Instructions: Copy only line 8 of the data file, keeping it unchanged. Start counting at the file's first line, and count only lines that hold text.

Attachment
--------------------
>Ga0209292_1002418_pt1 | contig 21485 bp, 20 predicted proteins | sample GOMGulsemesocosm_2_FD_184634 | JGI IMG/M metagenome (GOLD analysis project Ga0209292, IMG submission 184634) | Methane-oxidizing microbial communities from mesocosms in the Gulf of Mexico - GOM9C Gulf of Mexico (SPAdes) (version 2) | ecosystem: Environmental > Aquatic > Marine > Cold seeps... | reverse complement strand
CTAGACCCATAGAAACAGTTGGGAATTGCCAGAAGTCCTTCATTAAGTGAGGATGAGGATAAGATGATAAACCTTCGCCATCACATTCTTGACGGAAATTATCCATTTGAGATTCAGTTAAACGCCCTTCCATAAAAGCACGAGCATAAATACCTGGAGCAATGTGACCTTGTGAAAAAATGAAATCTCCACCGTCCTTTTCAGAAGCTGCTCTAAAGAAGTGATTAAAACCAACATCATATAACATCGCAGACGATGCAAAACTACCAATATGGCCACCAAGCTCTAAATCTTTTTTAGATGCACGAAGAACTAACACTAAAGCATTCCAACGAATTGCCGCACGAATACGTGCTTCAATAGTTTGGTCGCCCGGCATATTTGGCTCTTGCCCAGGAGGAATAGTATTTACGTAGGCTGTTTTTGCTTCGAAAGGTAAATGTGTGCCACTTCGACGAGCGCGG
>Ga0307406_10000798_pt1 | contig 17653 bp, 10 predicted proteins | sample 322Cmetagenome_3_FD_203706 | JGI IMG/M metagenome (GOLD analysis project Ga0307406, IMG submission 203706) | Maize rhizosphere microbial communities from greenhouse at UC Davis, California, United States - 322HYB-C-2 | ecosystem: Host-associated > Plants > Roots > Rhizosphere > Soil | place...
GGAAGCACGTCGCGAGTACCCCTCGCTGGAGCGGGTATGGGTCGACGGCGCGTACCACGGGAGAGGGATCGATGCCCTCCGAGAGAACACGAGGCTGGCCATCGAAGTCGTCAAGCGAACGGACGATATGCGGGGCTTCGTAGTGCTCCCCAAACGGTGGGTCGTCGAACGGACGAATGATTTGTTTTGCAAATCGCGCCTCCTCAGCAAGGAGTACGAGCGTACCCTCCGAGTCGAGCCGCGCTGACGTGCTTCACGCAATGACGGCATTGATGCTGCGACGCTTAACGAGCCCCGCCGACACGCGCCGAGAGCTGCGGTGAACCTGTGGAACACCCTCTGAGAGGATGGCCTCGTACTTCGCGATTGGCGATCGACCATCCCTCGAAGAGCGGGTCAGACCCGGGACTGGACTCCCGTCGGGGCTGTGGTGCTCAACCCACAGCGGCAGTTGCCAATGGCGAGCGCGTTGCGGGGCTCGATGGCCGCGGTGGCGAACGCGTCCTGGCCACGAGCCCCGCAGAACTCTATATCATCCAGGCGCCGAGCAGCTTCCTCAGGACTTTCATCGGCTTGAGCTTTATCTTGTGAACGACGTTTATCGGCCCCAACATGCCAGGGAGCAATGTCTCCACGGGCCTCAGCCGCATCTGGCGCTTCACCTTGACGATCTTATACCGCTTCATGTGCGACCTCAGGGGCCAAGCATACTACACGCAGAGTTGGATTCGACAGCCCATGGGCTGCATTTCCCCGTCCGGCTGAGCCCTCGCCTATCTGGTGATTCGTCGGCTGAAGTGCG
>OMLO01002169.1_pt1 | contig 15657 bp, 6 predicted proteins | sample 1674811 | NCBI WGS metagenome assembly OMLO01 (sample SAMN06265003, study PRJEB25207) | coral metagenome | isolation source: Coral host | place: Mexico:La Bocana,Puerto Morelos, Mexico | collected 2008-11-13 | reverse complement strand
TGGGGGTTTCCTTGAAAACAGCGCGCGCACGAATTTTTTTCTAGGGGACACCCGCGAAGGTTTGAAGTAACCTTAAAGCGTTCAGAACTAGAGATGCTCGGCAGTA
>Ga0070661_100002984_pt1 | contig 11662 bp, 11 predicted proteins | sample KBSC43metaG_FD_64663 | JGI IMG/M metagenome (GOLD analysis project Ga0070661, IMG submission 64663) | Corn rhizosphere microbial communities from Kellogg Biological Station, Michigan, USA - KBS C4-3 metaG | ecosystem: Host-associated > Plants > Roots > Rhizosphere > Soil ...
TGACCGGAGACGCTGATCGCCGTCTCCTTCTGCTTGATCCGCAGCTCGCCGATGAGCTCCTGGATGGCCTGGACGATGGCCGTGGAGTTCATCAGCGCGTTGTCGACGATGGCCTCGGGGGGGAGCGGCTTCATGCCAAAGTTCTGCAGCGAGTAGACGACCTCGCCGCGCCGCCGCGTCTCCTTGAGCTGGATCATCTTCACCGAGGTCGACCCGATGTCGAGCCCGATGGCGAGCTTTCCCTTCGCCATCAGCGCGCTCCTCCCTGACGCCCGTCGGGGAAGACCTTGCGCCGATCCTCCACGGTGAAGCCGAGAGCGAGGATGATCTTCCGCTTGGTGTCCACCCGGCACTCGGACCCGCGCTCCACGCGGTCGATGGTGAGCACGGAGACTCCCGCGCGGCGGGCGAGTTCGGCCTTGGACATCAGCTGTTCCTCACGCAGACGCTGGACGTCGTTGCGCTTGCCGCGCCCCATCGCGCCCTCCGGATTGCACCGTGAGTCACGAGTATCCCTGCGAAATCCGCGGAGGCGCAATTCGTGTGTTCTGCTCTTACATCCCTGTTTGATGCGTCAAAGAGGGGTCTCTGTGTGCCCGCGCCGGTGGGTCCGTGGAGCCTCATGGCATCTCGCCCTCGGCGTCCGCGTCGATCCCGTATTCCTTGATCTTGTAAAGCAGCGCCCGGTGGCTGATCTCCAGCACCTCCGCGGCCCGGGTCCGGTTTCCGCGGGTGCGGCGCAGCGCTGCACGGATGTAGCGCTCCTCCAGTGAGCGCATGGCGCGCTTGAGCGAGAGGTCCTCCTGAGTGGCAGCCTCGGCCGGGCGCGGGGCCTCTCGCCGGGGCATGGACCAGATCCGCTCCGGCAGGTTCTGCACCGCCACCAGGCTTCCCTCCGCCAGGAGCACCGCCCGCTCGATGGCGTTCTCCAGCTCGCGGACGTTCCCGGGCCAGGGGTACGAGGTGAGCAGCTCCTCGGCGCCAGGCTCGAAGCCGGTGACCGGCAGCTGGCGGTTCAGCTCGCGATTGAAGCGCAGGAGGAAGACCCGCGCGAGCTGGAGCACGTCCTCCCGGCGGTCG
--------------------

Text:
TGACCGGAGACGCTGATCGCCGTCTCCTTCTGCTTGATCCGCAGCTCGCCGATGAGCTCCTGGATGGCCTGGACGATGGCCGTGGAGTTCATCAGCGCGTTGTCGACGATGGCCTCGGGGGGGAGCGGCTTCATGCCAAAGTTCTGCAGCGAGTAGACGACCTCGCCGCGCCGCCGCGTCTCCTTGAGCTGGATCATCTTCACCGAGGTCGACCCGATGTCGAGCCCGATGGCGAGCTTTCCCTTCGCCATCAGCGCGCTCCTCCCTGACGCCCGTCGGGGAAGACCTTGCGCCGATCCTCCACGGTGAAGCCGAGAGCGAGGATGATCTTCCGCTTGGTGTCCACCCGGCACTCGGACCCGCGCTCCACGCGGTCGATGGTGAGCACGGAGACTCCCGCGCGGCGGGCGAGTTCGGCCTTGGACATCAGCTGTTCCTCACGCAGACGCTGGACGTCGTTGCGCTTGCCGCGCCCCATCGCGCCCTCCGGATTGCACCGTGAGTCACGAGTATCCCTGCGAAATCCGCGGAGGCGCAATTCGTGTGTTCTGCTCTTACATCCCTGTTTGATGCGTCAAAGAGGGGTCTCTGTGTGCCCGCGCCGGTGGGTCCGTGGAGCCTCATGGCATCTCGCCCTCGGCGTCCGCGTCGATCCCGTATTCCTTGATCTTGTAAAGCAGCGCCCGGTGGCTGATCTCCAGCACCTCCGCGGCCCGGGTCCGGTTTCCGCGGGTGCGGCGCAGCGCTGCACGGATGTAGCGCTCCTCCAGTGAGCGCATGGCGCGCTTGAGCGAGAGGTCCTCCTGAGTGGCAGCCTCGGCCGGGCGCGGGGCCTCTCGCCGGGGCATGGACCAGATCCGCTCCGGCAGGTTCTGCACCGCCACCAGGCTTCCCTCCGCCAGGAGCACCGCCCGCTCGATGGCGTTCTCCAGCTCGCGGACGTTCCCGGGCCAGGGGTACGAGGTGAGCAGCTCCTCGGCGCCAGGCTCGAAGCCGGTGACCGGCAGCTGGCGGTTCAGCTCGCGATTGAAGCGCAGGAGGAAGACCCGCGCGAGCTGGAGCACGTCCTCCCGGCGGTCG